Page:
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This time in EBSCO Host’s scholarly peer reviewed articles, I searched ‘adult learners in today’s technological world’ and retrieved over one million articles. After two advanced searches using the key words, “elearning” and “instructional design", I narrowed the relevant articles to a manageable 13. These articles contain many interesting findings! Below, I have shared a few of them.
Cook, R. (2008). Combining quality and expediency with action research in elearning instructional design. Journal of Educators Online, 2, 1-34. Retrieved from
Interesting article. The author has conducted research focusing on the obstacles that surround the actual company/school/business when striving for success using technology. It appears the author has also “embedded action research in electronic instructional design” (Cook, 2008) for this study to give important feedback to the developer. This article might prove beneficial to the writer’s AR project as the project focuses on instructional design and e-learning.
Eberle, J. H. (2009). Heutagogy: What your mother didn’t tell you about pedagogy and the conceptual age. National Social Science Journal, 28(2), 181-188. Retrieved from http://web.ebscohost.com/ehost/pdfviewer/pdfviewer?vid=57&hid=10&sid=b982b455-e30f-4848-8d6a-90683afcd595%40sessionmgr11
This article contains a cross-reference of ideas pertaining to andragogy, pedagogy, and heutagogy, “the study of self-directed learning”. (Eberle, 2006). It concentrates on the advantages that e-learning offers to the adult learner. For this writer’s AR project, it appears to contain a wealth of valuable information.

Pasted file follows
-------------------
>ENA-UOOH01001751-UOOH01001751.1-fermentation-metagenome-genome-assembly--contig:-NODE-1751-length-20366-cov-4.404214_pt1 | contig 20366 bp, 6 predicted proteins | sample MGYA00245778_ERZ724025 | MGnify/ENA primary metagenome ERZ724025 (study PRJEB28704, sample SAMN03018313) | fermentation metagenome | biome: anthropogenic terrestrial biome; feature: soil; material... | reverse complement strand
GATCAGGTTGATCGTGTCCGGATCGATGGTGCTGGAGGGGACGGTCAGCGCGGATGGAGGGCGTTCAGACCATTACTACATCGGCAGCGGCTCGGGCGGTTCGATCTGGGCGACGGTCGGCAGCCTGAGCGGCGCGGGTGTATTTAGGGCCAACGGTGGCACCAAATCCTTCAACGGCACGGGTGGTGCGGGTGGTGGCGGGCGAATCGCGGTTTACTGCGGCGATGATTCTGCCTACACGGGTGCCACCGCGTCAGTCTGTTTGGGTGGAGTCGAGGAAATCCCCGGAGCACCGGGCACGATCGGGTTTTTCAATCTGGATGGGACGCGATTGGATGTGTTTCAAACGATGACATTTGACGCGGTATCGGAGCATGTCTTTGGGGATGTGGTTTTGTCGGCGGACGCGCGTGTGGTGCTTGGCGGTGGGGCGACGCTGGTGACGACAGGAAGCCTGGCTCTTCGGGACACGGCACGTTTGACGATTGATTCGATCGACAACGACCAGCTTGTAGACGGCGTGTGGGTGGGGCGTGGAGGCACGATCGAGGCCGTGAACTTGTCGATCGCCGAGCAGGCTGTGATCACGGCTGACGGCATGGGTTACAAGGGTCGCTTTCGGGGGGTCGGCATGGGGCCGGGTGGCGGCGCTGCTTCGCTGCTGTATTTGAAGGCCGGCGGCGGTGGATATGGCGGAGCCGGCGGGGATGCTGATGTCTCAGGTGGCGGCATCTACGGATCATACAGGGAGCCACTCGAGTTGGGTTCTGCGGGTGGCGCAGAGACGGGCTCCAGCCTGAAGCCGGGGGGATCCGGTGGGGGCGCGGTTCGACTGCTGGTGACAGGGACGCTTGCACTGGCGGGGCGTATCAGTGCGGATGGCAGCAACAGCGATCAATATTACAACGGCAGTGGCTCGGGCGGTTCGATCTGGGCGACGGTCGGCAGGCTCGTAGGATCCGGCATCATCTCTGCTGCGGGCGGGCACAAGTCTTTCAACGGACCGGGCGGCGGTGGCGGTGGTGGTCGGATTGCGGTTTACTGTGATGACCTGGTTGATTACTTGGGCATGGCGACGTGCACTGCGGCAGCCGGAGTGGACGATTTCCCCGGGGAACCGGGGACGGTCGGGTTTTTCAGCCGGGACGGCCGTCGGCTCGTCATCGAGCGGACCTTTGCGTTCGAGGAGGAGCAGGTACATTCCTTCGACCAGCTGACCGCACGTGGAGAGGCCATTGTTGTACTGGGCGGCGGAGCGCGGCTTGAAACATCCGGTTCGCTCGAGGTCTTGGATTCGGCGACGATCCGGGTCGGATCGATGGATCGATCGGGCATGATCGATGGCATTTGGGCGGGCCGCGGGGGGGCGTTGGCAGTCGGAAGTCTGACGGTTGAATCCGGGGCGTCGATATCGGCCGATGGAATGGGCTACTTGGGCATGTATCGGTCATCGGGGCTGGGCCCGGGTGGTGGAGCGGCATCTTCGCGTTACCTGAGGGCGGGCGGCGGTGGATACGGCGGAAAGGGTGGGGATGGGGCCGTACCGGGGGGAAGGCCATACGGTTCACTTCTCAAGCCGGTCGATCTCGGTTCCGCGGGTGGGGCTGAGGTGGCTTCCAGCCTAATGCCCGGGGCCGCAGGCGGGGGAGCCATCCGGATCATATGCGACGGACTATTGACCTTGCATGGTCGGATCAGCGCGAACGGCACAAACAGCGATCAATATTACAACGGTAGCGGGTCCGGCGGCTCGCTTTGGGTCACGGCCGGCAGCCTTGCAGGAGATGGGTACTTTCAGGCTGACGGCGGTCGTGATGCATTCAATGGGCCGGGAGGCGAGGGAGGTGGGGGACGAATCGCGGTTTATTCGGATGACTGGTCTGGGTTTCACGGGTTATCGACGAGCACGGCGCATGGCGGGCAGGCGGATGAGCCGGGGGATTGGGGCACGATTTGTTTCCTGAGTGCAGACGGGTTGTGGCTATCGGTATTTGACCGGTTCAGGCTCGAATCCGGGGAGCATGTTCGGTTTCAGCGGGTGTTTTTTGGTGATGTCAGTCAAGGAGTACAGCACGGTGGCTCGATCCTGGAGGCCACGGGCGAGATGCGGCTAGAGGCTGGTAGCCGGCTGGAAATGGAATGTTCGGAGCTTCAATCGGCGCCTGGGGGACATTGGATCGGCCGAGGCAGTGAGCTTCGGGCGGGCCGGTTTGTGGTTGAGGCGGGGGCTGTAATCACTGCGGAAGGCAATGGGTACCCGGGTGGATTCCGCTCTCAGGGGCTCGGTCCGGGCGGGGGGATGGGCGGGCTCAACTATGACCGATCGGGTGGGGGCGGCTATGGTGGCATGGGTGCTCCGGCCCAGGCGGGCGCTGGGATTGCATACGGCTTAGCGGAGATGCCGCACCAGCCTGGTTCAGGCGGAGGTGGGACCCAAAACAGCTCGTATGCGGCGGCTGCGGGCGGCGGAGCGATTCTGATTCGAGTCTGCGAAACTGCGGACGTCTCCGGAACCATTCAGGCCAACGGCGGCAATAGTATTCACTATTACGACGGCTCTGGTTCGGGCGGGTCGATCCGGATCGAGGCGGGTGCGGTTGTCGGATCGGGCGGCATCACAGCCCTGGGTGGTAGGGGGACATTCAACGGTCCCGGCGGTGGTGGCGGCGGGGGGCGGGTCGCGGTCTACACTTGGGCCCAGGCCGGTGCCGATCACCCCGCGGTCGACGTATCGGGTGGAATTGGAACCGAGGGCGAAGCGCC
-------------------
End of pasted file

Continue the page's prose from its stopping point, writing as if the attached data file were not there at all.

Silver-Pacuilla, H. (2008). Access and benefits: Assistive technology in adult literacy. Journal of Adolescent & Adult Literacy, 50.2.4, 114-125. doi:10.1588
This article focuses on development of adult learners skills – particularly adult literacy - through assistance and support using technology. It appears to present concrete research and a methodical approach for tackling a portion of the ‘fear of technology’ issue and may prove to be supportive of this writer’s AR project. It also appears to include research conducted using multiple intelligence theory, which, again, may prove useful to this writer’s final AR project.
Stewart, J.A, & Alexander, G. (2006). Virtual action learning: Experiences from a study of an sme e-learning programme. Action Learning: Research and Practice, 2, 141 159, doi: 10.1080/14767330600885854
This article shares results gathered in a project that investigated both workshops in a face-to-face situation and in a virtual learning environment. The results of their research may be beneficial to this writer’s AR project in that the e-learning and instructional design projects this AR project references also target both types of demographics.